The High Roller Observation Wheel Really Has Legs
We were giddy to receive news yesterday that massive parts of the High Roller observation wheel, the crown jewel of the even-more-massive Linq project, had arrived at the construction site behind the former O’Shea’s casino.
The outsized segments, complete with inner scaffolding and ladders, will be assembled to form the support legs of the 550-foot (world’s tallest) High Roller observation wheel, expected to open in the latter part of 2013.
While at the construction site, we also noted a new “plinth” (below), the adorably-named outcropping to which a brace leg will be connected. This brace leg will go west-to-east, perpendicular to the Las Vegas Strip.
If you want to impress friends at your next dinner party, whip this out: “Actually, it’s a tubular steel, variable diameter transverse brace.” Somebody’s getting lucky with that line, guaranteed.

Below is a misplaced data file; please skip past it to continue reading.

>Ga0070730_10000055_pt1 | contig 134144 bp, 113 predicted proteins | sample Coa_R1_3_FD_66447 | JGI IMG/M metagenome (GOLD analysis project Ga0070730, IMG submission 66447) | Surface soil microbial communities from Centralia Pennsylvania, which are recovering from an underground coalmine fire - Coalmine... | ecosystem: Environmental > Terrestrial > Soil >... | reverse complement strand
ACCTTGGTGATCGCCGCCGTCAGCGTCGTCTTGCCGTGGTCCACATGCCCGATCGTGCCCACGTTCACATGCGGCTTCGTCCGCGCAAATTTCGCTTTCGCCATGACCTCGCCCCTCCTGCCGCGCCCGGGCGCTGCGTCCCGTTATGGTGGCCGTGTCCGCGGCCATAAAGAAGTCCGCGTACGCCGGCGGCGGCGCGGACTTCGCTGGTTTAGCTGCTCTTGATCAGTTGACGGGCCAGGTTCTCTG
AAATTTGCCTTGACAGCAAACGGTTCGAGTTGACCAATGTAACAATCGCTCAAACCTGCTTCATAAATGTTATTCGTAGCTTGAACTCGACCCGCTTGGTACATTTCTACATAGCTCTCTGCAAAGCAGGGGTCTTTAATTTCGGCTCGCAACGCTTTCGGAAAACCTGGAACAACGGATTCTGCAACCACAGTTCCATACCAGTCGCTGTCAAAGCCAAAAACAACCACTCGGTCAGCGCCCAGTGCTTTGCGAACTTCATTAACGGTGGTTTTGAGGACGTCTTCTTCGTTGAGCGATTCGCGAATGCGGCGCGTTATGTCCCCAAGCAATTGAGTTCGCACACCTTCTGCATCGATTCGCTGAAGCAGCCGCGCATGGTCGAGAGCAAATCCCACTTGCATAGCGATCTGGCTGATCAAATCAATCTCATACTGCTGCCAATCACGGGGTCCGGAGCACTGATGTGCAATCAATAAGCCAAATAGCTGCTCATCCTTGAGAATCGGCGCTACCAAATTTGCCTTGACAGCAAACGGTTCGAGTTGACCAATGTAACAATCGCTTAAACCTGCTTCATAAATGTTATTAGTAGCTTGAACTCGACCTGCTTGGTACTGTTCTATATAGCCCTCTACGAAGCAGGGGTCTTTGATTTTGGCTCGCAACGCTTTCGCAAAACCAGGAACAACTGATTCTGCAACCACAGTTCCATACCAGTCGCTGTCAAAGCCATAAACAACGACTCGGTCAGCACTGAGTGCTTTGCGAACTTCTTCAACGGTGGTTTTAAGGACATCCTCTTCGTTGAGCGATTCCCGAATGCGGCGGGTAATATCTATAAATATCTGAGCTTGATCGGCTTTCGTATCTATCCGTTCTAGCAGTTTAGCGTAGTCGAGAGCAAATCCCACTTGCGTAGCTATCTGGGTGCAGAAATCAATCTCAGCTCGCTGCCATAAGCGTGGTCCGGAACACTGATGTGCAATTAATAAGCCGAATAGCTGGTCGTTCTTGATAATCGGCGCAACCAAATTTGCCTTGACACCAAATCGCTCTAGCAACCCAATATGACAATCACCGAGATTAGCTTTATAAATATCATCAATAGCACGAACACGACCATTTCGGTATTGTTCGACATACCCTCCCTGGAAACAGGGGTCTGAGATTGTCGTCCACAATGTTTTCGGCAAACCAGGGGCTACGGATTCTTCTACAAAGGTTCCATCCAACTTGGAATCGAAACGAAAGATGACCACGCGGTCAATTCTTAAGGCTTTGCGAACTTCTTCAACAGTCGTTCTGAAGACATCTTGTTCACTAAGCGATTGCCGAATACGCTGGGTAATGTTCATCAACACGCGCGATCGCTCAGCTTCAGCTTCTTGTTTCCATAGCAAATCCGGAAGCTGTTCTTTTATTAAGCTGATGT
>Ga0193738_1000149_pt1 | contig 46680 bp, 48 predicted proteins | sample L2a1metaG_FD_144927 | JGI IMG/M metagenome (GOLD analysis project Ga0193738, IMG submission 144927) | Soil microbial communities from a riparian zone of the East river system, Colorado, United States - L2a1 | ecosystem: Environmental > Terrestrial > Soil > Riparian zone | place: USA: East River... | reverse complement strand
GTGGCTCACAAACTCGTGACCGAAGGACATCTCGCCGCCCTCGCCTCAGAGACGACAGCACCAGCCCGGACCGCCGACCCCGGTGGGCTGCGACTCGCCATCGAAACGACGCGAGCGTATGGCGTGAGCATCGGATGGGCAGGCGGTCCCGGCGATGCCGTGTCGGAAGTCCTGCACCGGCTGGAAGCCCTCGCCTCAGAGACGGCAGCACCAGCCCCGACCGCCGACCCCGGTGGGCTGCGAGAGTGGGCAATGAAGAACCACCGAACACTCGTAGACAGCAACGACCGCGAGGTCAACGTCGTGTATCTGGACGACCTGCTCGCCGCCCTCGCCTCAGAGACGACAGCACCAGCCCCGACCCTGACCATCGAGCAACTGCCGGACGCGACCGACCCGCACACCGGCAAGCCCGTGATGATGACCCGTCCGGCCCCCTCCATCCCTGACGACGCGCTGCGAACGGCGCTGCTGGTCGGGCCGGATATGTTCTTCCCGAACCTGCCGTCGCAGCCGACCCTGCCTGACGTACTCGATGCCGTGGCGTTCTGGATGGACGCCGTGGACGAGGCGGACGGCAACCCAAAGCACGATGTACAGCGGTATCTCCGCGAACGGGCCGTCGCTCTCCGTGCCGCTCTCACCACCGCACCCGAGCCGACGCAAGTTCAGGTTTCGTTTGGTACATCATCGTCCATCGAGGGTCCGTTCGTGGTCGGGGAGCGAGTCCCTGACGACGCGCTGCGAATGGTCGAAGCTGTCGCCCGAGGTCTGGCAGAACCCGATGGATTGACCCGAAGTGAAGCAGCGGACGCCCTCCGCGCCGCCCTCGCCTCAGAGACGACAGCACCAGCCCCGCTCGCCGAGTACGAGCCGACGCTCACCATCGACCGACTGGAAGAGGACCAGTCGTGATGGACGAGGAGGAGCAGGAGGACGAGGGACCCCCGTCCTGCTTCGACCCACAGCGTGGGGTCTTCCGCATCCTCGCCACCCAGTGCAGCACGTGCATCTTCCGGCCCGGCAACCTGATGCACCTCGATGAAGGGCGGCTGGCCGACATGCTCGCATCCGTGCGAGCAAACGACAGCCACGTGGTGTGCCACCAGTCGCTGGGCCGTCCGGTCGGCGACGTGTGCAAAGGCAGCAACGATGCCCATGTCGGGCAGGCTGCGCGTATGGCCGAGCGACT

This blog is endlessly fascinated by the incredible engineering feat involved in making the High Roller a reality, especially the names of the parts: Hubs. Spindles. Bearings. Cable spoke systems.
And just wait until the rim of the wheel is installed: “The tubular steel rim will be erected in segments with the assistance of radial erection struts.” This blog is fairly sure it’s never heard a phrase it has liked saying more than “radial erection struts.” But maybe that’s just us.